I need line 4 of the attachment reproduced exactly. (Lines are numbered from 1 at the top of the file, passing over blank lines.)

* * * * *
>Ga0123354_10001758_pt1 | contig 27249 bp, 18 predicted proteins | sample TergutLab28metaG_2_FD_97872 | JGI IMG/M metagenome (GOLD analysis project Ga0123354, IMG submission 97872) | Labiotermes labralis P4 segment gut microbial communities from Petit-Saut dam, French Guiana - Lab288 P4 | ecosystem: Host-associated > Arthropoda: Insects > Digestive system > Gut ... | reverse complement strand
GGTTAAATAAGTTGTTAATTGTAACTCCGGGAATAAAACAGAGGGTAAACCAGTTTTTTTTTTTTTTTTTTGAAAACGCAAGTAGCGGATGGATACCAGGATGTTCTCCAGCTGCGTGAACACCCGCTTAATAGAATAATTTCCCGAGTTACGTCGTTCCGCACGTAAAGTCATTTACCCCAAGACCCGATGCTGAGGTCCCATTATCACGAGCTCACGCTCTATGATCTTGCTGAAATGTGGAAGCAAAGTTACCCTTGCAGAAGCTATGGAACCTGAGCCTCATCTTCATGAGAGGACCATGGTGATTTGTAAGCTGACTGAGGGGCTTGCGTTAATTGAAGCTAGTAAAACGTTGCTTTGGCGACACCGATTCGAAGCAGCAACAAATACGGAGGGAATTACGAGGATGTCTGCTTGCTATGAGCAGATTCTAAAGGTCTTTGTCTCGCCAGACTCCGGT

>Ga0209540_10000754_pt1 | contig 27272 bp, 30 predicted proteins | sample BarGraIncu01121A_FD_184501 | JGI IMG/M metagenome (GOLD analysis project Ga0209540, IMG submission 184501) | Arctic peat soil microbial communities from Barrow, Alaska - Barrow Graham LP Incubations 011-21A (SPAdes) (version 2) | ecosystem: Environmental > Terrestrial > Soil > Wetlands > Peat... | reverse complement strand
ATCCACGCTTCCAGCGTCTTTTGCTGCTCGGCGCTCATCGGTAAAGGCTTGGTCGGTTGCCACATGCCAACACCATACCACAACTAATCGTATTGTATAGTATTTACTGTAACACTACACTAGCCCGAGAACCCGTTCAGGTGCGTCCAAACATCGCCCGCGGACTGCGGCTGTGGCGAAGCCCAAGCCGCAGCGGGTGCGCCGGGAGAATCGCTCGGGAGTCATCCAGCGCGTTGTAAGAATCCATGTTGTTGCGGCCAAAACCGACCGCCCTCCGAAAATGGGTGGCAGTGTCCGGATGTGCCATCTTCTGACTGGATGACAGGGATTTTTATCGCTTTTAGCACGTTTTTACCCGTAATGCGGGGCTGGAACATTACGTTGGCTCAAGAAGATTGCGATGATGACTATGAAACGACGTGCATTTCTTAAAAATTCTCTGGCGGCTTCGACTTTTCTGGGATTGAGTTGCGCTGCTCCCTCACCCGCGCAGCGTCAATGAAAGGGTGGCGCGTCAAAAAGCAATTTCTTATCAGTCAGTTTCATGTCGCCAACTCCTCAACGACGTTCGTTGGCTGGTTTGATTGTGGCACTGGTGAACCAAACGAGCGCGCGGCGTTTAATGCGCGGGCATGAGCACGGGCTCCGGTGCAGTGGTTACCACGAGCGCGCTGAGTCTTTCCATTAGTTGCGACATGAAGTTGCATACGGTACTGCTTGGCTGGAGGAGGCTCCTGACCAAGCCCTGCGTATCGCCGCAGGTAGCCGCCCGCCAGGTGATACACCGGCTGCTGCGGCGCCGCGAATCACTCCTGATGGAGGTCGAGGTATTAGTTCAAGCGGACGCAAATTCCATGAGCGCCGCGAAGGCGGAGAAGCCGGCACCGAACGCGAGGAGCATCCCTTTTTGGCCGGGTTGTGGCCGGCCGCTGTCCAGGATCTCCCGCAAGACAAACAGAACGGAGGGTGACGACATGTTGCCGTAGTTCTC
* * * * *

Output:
ATCCACGCTTCCAGCGTCTTTTGCTGCTCGGCGCTCATCGGTAAAGGCTTGGTCGGTTGCCACATGCCAACACCATACCACAACTAATCGTATTGTATAGTATTTACTGTAACACTACACTAGCCCGAGAACCCGTTCAGGTGCGTCCAAACATCGCCCGCGGACTGCGGCTGTGGCGAAGCCCAAGCCGCAGCGGGTGCGCCGGGAGAATCGCTCGGGAGTCATCCAGCGCGTTGTAAGAATCCATGTTGTTGCGGCCAAAACCGACCGCCCTCCGAAAATGGGTGGCAGTGTCCGGATGTGCCATCTTCTGACTGGATGACAGGGATTTTTATCGCTTTTAGCACGTTTTTACCCGTAATGCGGGGCTGGAACATTACGTTGGCTCAAGAAGATTGCGATGATGACTATGAAACGACGTGCATTTCTTAAAAATTCTCTGGCGGCTTCGACTTTTCTGGGATTGAGTTGCGCTGCTCCCTCACCCGCGCAGCGTCAATGAAAGGGTGGCGCGTCAAAAAGCAATTTCTTATCAGTCAGTTTCATGTCGCCAACTCCTCAACGACGTTCGTTGGCTGGTTTGATTGTGGCACTGGTGAACCAAACGAGCGCGCGGCGTTTAATGCGCGGGCATGAGCACGGGCTCCGGTGCAGTGGTTACCACGAGCGCGCTGAGTCTTTCCATTAGTTGCGACATGAAGTTGCATACGGTACTGCTTGGCTGGAGGAGGCTCCTGACCAAGCCCTGCGTATCGCCGCAGGTAGCCGCCCGCCAGGTGATACACCGGCTGCTGCGGCGCCGCGAATCACTCCTGATGGAGGTCGAGGTATTAGTTCAAGCGGACGCAAATTCCATGAGCGCCGCGAAGGCGGAGAAGCCGGCACCGAACGCGAGGAGCATCCCTTTTTGGCCGGGTTGTGGCCGGCCGCTGTCCAGGATCTCCCGCAAGACAAACAGAACGGAGGGTGACGACATGTTGCCGTAGTTCTC